“This Mournable Body” whose action is set in Zimbabwe in the Mugabe years, is the last volume of the trilogy inaugurated by Dangarembga with “Nervous conditions”, published more than thirty years ago. Borrowing his title from Jean-Paul Sartre who had described as ” nervous state »The acculturation suffered by the colonized peoples, the writer had staged in this first novel the courageous struggle of a young woman confronted with colonial alienation in the former Southern Rhodesia, which became Zimbabwe after independence .
Central figure of the novel, Tambudzai or Tambu, whose name means in Shona ” you made me suffer », Was in this first volume of the trilogy an ingenuous adolescent who, thanks to her Western education, escapes the servitude to which traditional society condemns African women. Benefiting from the generosity of an uncle who was the director of a primary school, Tambu left his village to study in the big city. This development, which follows the accidental death of the brother of the heroine on whom the family hitherto based all its hopes, will have, as one can imagine, dramatic consequences on the future of the protagonist. She will tear her away from her origins, her language, her family, while giving her the intellectual means to forge herself as a free and modern woman.
A self-fictional novel
Nervous Conditions, which was the first Zimbabwean novel to tell the story of women in a society deemed to be patriarchal, has long been considered a self-fictional, even autobiographical, tale. Like her heroine Tambudzai, Tsitsi Dangarembga, born in 1959, grew up in a colonial society. However, unlike her heroine, she did not have to convince her family to study. Both parents were teachers, but it is to her mother, the first black Zimbabwean woman to graduate and acquired from an early age in feminist ideas, that the novelist owes her interest in studies and literature.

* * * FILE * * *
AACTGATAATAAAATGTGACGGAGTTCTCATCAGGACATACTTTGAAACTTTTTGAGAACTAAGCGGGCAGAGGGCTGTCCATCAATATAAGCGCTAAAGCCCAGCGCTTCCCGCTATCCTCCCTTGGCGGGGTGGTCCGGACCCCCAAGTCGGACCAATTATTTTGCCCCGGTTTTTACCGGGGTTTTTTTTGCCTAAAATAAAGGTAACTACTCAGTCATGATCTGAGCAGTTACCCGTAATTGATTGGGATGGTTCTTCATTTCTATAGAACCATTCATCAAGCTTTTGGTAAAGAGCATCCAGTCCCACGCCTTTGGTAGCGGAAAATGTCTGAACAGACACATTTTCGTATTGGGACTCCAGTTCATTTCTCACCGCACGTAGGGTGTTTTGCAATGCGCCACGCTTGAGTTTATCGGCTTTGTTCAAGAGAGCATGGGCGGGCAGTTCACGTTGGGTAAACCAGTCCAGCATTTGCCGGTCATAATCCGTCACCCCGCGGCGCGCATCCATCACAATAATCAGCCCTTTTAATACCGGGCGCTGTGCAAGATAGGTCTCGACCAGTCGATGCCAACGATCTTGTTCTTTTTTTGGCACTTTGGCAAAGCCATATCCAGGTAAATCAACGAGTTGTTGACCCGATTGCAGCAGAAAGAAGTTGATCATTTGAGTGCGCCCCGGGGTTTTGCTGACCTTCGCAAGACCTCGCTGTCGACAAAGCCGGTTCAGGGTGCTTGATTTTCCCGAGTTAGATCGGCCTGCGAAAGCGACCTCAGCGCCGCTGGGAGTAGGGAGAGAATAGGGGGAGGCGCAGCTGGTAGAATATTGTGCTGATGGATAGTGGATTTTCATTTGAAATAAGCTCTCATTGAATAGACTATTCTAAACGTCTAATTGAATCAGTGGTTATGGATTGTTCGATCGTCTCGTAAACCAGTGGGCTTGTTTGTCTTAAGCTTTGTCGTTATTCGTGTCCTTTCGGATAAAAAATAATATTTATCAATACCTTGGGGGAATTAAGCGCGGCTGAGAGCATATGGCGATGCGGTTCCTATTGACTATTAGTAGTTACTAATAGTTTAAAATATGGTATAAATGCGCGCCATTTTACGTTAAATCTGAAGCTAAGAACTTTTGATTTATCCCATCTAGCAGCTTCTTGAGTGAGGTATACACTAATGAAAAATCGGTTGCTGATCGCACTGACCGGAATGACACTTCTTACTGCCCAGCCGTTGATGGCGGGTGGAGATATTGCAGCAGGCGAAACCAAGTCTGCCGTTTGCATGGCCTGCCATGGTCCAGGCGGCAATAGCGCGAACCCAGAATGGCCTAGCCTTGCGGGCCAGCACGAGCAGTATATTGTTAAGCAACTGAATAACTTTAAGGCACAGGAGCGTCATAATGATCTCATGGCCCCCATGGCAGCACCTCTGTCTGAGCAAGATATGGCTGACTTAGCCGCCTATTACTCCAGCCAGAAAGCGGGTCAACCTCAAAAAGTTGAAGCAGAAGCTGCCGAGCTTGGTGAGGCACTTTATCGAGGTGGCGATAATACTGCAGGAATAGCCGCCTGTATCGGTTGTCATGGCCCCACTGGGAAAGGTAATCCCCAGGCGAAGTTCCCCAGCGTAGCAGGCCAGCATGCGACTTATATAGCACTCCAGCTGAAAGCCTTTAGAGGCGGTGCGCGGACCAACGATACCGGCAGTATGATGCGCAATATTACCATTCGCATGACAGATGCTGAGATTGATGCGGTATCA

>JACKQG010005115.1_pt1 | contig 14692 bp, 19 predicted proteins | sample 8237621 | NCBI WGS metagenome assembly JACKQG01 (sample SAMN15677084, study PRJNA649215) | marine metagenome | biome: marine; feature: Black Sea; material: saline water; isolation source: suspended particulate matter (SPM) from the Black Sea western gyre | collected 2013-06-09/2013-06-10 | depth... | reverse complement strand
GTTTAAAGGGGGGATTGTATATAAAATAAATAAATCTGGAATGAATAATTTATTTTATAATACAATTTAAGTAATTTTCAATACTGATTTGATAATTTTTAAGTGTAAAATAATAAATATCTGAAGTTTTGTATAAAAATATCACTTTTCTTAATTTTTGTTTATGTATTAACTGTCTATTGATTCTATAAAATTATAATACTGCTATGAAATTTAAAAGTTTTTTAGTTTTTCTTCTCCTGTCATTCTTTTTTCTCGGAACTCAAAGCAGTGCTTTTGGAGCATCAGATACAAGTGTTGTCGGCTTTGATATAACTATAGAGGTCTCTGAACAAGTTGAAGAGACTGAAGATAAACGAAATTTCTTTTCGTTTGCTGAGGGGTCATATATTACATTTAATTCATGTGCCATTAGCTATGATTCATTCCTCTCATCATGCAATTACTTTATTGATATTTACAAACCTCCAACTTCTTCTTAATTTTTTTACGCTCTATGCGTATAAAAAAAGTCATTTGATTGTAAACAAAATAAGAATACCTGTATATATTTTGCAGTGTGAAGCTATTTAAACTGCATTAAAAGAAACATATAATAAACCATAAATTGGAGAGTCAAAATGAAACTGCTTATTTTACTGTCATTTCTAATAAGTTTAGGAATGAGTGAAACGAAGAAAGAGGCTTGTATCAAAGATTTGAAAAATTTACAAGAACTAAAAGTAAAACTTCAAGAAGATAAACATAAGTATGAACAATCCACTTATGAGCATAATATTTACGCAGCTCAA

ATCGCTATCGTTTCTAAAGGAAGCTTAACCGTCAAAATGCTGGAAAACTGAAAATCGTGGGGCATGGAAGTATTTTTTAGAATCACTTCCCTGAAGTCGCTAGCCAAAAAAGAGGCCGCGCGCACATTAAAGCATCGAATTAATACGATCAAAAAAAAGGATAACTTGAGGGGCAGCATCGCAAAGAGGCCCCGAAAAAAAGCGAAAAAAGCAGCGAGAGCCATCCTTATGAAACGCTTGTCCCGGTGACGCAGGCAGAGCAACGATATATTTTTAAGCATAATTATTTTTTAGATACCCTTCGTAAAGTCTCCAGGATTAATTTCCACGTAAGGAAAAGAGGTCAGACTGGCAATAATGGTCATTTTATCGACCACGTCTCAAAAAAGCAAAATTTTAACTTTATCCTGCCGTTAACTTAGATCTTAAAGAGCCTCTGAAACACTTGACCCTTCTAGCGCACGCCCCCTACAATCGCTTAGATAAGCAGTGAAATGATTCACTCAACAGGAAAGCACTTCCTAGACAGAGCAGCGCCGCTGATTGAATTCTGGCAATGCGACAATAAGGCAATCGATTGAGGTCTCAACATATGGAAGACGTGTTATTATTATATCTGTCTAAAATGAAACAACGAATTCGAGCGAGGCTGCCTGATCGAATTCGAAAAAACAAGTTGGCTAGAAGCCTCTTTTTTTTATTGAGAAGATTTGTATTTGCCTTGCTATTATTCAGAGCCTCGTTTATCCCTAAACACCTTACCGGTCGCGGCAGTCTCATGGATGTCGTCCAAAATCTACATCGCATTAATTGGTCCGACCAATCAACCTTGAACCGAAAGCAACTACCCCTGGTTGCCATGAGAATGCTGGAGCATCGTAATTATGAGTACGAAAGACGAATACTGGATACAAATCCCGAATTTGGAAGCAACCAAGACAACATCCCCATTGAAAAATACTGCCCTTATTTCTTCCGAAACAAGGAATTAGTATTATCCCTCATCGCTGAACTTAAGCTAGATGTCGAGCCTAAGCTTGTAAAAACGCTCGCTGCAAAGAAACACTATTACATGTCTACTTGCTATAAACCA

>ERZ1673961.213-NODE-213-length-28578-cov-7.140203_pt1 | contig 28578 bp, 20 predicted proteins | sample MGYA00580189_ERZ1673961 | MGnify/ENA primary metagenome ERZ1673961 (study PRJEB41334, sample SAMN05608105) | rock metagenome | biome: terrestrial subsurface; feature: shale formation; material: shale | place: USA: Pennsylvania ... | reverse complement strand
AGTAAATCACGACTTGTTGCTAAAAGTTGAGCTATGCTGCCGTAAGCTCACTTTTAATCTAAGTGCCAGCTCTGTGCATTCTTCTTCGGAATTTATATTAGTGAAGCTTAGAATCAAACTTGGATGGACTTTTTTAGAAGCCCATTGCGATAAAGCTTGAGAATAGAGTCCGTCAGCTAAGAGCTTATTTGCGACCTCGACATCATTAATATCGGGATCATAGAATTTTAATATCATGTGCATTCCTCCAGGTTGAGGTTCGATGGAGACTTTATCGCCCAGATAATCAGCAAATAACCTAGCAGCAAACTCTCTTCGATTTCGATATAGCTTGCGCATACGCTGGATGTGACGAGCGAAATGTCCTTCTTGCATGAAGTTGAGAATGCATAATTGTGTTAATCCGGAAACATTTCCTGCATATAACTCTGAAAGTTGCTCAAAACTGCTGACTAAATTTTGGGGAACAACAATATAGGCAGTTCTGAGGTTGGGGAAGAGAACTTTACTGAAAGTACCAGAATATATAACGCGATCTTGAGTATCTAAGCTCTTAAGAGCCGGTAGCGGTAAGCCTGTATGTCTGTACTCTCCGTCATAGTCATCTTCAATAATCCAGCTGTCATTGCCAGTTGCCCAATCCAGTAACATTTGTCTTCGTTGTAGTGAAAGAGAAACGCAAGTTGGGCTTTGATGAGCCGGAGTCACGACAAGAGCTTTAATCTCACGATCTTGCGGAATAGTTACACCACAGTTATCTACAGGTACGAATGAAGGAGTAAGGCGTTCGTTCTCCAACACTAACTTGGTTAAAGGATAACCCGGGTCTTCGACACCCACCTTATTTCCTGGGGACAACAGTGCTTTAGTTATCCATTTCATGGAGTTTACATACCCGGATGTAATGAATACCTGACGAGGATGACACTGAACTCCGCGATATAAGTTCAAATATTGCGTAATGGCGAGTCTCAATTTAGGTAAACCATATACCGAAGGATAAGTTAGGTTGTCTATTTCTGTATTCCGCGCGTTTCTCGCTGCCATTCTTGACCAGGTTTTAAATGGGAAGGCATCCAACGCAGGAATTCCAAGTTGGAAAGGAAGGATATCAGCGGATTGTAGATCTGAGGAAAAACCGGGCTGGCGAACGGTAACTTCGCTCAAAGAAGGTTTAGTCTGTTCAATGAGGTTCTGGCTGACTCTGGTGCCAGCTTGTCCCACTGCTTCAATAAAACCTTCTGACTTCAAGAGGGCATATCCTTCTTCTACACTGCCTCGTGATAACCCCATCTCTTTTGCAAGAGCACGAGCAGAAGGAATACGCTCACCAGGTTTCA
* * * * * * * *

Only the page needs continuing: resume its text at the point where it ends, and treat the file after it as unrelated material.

At the beginning of the 1960s, the Dangarembga family spent a time in England where little Tsitsi made her first classes, before returning to Zimbabwe in 1965. The baccalaureate in her pocket, the young woman returned to England again, more precisely to Cambridge. , in order to study medicine there, but she did not complete her studies and returned home after three years.
It was on his return to his country in 1980 that Dangarembga started writing “Nervous conditions”, while continuing his studies at Harare University. She works in her spare time for an advertising agency to pay for her studies. The year 1988 is a year of consecration for the young novelist, with the publication in London of “Nervous conditions”.
Dangarembga is just 25 years old. The reception of the book is enthusiastic. ” This is the book we’ve been waiting for. It is doomed to become a classic », Said the Nobel laureate for literature Doris Lessing, herself from ancient Rhodesia. This novel is also part of a repertoire compiled by the BBC of 100 20th century books that have shaped contemporary imaginations.